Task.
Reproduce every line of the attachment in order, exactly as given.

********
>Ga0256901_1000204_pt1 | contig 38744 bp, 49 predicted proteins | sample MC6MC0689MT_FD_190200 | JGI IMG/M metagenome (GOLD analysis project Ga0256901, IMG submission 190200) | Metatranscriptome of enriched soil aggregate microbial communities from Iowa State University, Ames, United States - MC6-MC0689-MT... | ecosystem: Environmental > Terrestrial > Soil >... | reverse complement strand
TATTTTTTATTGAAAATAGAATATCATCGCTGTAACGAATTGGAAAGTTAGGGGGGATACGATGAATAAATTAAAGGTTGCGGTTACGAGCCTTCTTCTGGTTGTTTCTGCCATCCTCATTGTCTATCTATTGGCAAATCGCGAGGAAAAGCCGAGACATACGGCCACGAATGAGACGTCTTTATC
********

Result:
>Ga0256901_1000204_pt1 | contig 38744 bp, 49 predicted proteins | sample MC6MC0689MT_FD_190200 | JGI IMG/M metagenome (GOLD analysis project Ga0256901, IMG submission 190200) | Metatranscriptome of enriched soil aggregate microbial communities from Iowa State University, Ames, United States - MC6-MC0689-MT... | ecosystem: Environmental > Terrestrial > Soil >... | reverse complement strand
TATTTTTTATTGAAAATAGAATATCATCGCTGTAACGAATTGGAAAGTTAGGGGGGATACGATGAATAAATTAAAGGTTGCGGTTACGAGCCTTCTTCTGGTTGTTTCTGCCATCCTCATTGTCTATCTATTGGCAAATCGCGAGGAAAAGCCGAGACATACGGCCACGAATGAGACGTCTTTATC